The Philadelphia Phillies have made a managerial change, replacing Charlie Manuel with Ryne Sandberg on an interim basis.
General manager Ruben Amaro, Jr. made the announcement Friday before the Phillies opened a three-game set against the surging Los Angeles Dodgers, calling the difficult move one the club "needed to make as we look towards the future."
The Phillies were blanked, 4-0, in Sandberg's debut.
The 69-year-old Manuel had been at the helm since 2005 and departs as the winningest manager in Phillies history with a record of 780-636 over his eight-plus years. He guided the franchise to five straight division titles from 2007 through 2011, as well as the club's second World Series championship after the 2008 campaign.
"I did not resign and I did not quit," Manuel said, acknowledging that he was fired. "I think it was an understanding."
During the Phillies' National League East reign, they saw their win total increase every year from 89 in 2007 to a franchise-record 102 in 2011.
However, the Phillies were just 53-67 entering Friday's game and had fallen to fourth place in the NL East. They are headed for their first losing season since the 2002 team finished 80-81 under Larry Bowa. Last year's squad needed a late surge to finish 81-81.
Amaro, who became emotional when talking about Manuel, had informed him that his contract would not be renewed following the 2013 season and decided the appropriate course of action was to make an immediate change with the best interest of the future of the organization in mind.
"I toiled with whether we should wait until the end of the year or give this opportunity to Ryne Sandberg at this time on an interim basis," Amaro said. "I didn't see any reason why we should drag it out and let (Manuel) sit for the next 40 games knowing that he wasn't going to be the manager beyond this year. I don't think that was fair to him. Additionally, it gives us an opportunity to see what we have in Ryne Sandberg and how he can handle being a major league manager for the Philadelphia Phillies."
Sandberg, in the midst of his third year in the Phillies organization, earned his first major league coaching position when he was named the club's third base coach for this season after a two-year stint as manager for Triple-A Lehigh Valley.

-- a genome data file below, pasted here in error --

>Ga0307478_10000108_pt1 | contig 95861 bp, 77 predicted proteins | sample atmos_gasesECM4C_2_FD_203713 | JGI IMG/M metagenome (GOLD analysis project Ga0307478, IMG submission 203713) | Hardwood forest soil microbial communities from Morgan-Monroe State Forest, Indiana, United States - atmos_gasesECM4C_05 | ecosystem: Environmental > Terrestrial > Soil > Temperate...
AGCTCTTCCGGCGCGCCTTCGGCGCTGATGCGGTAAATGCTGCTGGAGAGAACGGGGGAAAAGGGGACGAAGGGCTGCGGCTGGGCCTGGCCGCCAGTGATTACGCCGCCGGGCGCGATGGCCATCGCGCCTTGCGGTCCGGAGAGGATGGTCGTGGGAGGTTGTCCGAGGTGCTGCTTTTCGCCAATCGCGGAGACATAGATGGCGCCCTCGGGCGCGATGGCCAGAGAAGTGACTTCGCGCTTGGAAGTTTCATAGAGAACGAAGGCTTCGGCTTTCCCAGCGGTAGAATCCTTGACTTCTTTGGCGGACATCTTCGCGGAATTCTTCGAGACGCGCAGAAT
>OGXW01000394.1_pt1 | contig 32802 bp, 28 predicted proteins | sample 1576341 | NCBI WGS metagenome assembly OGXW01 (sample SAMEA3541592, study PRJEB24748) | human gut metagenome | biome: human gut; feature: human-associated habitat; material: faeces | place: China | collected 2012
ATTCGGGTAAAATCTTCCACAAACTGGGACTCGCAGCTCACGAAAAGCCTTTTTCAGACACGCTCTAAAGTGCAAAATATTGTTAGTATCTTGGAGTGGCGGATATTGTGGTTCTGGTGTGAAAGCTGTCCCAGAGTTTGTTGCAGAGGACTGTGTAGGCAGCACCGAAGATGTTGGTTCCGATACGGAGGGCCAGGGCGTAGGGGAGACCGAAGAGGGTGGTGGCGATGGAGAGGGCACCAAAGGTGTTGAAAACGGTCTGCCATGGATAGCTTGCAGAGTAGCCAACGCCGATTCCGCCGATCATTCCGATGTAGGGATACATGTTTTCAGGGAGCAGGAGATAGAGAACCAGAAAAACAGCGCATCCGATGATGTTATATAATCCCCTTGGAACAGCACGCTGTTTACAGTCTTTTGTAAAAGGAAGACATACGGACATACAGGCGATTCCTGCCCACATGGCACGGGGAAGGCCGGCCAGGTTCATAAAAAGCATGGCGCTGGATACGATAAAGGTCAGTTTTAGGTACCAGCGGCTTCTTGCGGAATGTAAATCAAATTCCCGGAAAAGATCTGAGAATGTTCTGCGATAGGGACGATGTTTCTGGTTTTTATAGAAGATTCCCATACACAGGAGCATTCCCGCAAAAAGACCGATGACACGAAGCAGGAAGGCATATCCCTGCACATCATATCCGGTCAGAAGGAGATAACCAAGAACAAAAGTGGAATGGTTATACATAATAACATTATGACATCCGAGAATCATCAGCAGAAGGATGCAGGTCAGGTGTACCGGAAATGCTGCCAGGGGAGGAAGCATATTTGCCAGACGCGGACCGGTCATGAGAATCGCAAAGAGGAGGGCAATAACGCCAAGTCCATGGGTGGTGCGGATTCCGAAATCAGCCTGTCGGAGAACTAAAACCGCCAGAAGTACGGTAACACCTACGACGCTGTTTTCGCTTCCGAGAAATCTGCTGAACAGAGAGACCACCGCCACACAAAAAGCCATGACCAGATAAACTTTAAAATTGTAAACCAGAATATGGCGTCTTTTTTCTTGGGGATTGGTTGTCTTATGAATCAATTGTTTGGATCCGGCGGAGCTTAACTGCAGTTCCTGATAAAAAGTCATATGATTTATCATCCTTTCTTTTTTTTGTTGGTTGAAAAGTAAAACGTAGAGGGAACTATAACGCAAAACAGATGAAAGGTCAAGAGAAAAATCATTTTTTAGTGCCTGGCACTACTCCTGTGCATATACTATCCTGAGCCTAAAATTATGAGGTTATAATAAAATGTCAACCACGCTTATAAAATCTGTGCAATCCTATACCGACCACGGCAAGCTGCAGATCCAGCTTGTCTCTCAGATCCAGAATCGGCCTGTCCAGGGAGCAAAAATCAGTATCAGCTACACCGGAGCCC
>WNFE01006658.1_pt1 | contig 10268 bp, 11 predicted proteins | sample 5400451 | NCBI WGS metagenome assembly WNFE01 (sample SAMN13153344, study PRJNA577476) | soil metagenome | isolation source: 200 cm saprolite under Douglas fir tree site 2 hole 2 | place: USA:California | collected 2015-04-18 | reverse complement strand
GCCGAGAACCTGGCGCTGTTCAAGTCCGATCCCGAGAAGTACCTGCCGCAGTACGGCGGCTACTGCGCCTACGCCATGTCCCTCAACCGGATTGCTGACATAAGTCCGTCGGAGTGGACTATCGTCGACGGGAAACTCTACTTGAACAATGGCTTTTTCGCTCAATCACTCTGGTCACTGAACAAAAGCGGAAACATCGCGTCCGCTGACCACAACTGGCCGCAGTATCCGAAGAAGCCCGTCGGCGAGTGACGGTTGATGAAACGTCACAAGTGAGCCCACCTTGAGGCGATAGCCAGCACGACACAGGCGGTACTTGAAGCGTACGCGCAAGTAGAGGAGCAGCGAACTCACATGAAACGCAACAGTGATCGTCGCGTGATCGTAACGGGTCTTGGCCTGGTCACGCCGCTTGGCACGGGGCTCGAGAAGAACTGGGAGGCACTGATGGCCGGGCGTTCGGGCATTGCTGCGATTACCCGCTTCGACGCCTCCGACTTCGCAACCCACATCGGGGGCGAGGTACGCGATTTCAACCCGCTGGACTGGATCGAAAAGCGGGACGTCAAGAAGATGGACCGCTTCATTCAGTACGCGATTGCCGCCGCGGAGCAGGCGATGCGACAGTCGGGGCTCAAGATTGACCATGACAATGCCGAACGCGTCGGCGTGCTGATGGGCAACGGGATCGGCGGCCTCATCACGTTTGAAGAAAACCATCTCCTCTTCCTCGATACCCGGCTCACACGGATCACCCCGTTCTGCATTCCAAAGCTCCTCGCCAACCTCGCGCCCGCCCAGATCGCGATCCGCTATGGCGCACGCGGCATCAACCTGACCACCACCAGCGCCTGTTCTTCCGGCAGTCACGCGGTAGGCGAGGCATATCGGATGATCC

Ever since the 53-year-old Hall-of-Famer joined the club that drafted him in 1978, the public perception was that he would eventually succeed Manuel.
Amaro denounced those claims.
"By no means was that the case. We were trying to continue to fortify our player development system," Amaro said. "We brought him in to make our organization better. He showed us, for the two years he was with Lehigh Valley, that guys played for him. They played with energy, they played with life."
Sandberg also managed four years in the Chicago Cubs system and has compiled a 439-409-1 record as a skipper in the minors.
"Little bittersweet moment for myself under the circumstances," Sandberg said. "A goal of mine seven years ago when I got into managing in the minor leagues with the Cubs was to get back to the major league level."
While Sandberg gets his first crack as a manager in the majors, Manuel, who was asked to remain with the organization, still has the drive to manage for a couple more years, but needs some time to think more about his future plans.
Manuel, who also skippered the Cleveland Indians for 2 1/2 seasons from 2000 through July 12, 2002, recently became the 59th manager in major league history to register 1,000 career wins. He owns a lifetime mark of 1,000-826.
Sandberg's previous role as third base coach has been filled by first base coach Juan Samuel. Assistant hitting coach Wally Joyner inherited Samuel's former duties.